This is the first critical study of Stephen Crane's nonfiction work--his urban reportage, travel writing, and war correspondence. Going beyond biography and literary criticism to trace a literary revolution that is a resonating strain in the genealogy of modern American literature, Robertson reveals the broad climate of change that had begun to blur the line between nonfiction writing and fiction in Crane's era. He also explores the life of two writers directly influenced by Crane: Ernest Hemingway and Theodore Dreiser.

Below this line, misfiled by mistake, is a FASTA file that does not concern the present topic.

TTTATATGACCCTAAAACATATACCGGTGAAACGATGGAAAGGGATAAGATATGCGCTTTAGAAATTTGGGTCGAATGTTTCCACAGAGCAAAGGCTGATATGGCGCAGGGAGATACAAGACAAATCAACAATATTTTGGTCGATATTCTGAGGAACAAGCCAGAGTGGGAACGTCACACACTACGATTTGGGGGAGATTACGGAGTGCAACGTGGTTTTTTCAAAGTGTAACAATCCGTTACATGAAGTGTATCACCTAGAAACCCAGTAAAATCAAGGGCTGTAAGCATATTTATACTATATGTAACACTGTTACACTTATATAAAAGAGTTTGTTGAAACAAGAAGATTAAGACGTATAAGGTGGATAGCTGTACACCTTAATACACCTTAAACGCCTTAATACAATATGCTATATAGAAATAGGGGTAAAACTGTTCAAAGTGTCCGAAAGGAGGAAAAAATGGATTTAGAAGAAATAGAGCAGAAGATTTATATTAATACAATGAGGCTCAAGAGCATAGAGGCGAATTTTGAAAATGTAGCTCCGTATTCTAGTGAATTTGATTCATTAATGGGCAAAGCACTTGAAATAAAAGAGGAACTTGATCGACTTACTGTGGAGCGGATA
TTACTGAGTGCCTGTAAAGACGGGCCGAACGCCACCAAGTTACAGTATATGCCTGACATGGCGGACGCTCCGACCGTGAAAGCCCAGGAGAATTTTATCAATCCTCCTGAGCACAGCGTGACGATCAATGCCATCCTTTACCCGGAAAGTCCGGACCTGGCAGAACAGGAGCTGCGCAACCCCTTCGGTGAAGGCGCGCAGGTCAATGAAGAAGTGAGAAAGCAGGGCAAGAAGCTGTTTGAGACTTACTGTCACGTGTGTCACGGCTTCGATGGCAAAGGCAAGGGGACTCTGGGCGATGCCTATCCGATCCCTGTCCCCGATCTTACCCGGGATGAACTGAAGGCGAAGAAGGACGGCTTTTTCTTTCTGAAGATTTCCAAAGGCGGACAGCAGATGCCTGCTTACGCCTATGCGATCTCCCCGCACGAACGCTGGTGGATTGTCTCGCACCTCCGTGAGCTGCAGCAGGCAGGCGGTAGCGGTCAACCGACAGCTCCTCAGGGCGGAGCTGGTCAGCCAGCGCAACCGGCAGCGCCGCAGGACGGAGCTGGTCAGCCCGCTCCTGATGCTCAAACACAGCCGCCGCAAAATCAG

Thoroughly researched and elegantly written, the book traces the role of Stephen Crane as a crucial transitional figure whose work in the 1890s and subsequent influence helped to shape the development of both fiction and nonfiction writing in America... A masterful study of one of the founders of what is now widely known as literary journalism, as well as an original construction of an important historical turning point in American letters. -- David Abrahamson Journalism History Going beyond biography and literary criticism, Robertson's excellent critical study... places [Crane's nonfiction] in the context of turnf-of-the-century American culture... An important work that traces how journalism and literature interact in the late-nineteenth and early-twentieth century. Journal of Popular Culture Robertson's scholarship is thorough and inventive and his literary analysis is sophisticated, insightful and potentially revolutionary with regard to the role and value of journalism in 'the making of modern American literature.' -- Patrick K. Dooley War, Literature, and the Arts Robertson's excellent book on Stephen Crane's journalism is one of the best critical studies of this author to appear in recent decades. -- James B. Colvert Dreiser Studies A ground-breaking, overdue, and important contribution. -- Patrick K. Dooley Stephen Crane Studies